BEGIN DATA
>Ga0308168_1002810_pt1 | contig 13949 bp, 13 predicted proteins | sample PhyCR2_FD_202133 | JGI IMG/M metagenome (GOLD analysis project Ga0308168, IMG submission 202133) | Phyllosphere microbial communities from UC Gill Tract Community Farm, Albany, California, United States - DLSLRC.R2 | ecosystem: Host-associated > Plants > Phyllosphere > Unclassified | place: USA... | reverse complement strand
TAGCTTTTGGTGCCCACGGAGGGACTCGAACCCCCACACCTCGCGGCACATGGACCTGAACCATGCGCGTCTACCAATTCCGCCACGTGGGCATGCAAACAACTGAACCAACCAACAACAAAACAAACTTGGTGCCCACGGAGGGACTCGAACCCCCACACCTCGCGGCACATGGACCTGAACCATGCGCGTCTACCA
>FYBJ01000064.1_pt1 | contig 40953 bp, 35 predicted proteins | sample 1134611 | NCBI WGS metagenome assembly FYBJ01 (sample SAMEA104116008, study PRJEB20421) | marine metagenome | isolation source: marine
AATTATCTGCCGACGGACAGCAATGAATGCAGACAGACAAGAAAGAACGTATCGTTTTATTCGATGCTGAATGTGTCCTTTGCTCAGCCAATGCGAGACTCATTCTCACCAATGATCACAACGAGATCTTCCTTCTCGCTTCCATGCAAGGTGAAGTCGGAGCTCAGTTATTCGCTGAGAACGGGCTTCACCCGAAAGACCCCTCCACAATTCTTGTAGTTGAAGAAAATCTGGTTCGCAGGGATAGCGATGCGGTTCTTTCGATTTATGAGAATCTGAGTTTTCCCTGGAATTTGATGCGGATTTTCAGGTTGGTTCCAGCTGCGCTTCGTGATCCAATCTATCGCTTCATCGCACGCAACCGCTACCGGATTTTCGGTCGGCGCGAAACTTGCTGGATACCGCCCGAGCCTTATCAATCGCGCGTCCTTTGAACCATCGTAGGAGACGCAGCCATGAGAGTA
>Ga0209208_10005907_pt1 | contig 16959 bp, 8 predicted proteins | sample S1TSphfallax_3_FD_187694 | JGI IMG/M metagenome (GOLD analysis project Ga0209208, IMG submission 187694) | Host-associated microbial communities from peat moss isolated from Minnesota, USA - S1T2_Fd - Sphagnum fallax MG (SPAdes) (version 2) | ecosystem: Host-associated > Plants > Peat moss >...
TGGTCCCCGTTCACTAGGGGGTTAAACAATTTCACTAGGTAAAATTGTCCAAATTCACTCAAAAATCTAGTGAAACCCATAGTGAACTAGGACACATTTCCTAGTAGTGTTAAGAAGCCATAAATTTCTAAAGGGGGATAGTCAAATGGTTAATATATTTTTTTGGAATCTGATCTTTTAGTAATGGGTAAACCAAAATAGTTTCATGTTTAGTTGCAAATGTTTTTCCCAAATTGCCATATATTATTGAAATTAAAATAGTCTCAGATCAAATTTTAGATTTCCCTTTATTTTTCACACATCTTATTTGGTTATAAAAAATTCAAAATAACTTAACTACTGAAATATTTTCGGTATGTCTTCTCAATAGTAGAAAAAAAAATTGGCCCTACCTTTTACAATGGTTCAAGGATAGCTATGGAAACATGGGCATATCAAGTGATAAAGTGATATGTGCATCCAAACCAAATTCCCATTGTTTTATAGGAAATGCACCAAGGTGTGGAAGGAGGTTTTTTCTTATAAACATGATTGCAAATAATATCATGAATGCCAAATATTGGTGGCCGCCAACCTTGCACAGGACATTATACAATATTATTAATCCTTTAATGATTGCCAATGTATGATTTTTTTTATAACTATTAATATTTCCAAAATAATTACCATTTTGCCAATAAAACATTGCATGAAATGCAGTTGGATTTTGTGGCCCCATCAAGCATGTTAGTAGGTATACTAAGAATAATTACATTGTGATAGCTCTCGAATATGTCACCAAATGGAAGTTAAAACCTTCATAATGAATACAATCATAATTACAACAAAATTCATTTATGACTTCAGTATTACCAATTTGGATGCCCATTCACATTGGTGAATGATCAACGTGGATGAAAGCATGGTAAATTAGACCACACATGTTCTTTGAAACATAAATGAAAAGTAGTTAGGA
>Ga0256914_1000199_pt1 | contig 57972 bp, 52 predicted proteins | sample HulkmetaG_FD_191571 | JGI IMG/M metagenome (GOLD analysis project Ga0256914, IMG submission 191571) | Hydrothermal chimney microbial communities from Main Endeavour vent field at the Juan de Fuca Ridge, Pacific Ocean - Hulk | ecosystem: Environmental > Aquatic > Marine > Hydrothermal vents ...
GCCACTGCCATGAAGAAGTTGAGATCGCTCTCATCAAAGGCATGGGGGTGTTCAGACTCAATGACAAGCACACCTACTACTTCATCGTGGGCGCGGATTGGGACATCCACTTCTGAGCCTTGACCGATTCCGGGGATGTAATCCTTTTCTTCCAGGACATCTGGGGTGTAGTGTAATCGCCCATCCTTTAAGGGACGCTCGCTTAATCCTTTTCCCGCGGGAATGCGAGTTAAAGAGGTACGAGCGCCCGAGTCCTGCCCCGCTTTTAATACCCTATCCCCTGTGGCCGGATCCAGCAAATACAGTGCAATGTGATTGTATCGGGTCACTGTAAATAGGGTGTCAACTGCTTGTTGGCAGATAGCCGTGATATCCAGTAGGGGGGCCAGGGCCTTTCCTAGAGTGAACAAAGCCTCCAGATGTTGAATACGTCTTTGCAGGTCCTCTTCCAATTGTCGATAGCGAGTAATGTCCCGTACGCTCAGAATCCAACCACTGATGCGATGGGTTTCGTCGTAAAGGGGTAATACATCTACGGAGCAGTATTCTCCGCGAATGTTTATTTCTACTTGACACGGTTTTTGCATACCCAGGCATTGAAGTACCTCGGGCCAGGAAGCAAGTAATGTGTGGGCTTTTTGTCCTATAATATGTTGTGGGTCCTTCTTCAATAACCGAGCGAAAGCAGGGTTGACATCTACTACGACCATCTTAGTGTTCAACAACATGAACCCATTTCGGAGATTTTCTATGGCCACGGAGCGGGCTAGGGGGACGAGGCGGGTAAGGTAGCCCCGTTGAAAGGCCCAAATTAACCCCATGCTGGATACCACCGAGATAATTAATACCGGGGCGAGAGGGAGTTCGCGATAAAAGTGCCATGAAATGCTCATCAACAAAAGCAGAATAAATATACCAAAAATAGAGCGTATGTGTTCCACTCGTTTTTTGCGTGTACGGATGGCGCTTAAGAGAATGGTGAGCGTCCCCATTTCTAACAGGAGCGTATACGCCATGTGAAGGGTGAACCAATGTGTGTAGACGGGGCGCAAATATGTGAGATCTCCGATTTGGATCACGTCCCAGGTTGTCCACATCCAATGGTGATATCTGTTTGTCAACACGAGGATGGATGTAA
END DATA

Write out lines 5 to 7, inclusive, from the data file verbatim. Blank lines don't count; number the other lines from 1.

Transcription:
>Ga0209208_10005907_pt1 | contig 16959 bp, 8 predicted proteins | sample S1TSphfallax_3_FD_187694 | JGI IMG/M metagenome (GOLD analysis project Ga0209208, IMG submission 187694) | Host-associated microbial communities from peat moss isolated from Minnesota, USA - S1T2_Fd - Sphagnum fallax MG (SPAdes) (version 2) | ecosystem: Host-associated > Plants > Peat moss >...
TGGTCCCCGTTCACTAGGGGGTTAAACAATTTCACTAGGTAAAATTGTCCAAATTCACTCAAAAATCTAGTGAAACCCATAGTGAACTAGGACACATTTCCTAGTAGTGTTAAGAAGCCATAAATTTCTAAAGGGGGATAGTCAAATGGTTAATATATTTTTTTGGAATCTGATCTTTTAGTAATGGGTAAACCAAAATAGTTTCATGTTTAGTTGCAAATGTTTTTCCCAAATTGCCATATATTATTGAAATTAAAATAGTCTCAGATCAAATTTTAGATTTCCCTTTATTTTTCACACATCTTATTTGGTTATAAAAAATTCAAAATAACTTAACTACTGAAATATTTTCGGTATGTCTTCTCAATAGTAGAAAAAAAAATTGGCCCTACCTTTTACAATGGTTCAAGGATAGCTATGGAAACATGGGCATATCAAGTGATAAAGTGATATGTGCATCCAAACCAAATTCCCATTGTTTTATAGGAAATGCACCAAGGTGTGGAAGGAGGTTTTTTCTTATAAACATGATTGCAAATAATATCATGAATGCCAAATATTGGTGGCCGCCAACCTTGCACAGGACATTATACAATATTATTAATCCTTTAATGATTGCCAATGTATGATTTTTTTTATAACTATTAATATTTCCAAAATAATTACCATTTTGCCAATAAAACATTGCATGAAATGCAGTTGGATTTTGTGGCCCCATCAAGCATGTTAGTAGGTATACTAAGAATAATTACATTGTGATAGCTCTCGAATATGTCACCAAATGGAAGTTAAAACCTTCATAATGAATACAATCATAATTACAACAAAATTCATTTATGACTTCAGTATTACCAATTTGGATGCCCATTCACATTGGTGAATGATCAACGTGGATGAAAGCATGGTAAATTAGACCACACATGTTCTTTGAAACATAAATGAAAAGTAGTTAGGA
>Ga0256914_1000199_pt1 | contig 57972 bp, 52 predicted proteins | sample HulkmetaG_FD_191571 | JGI IMG/M metagenome (GOLD analysis project Ga0256914, IMG submission 191571) | Hydrothermal chimney microbial communities from Main Endeavour vent field at the Juan de Fuca Ridge, Pacific Ocean - Hulk | ecosystem: Environmental > Aquatic > Marine > Hydrothermal vents ...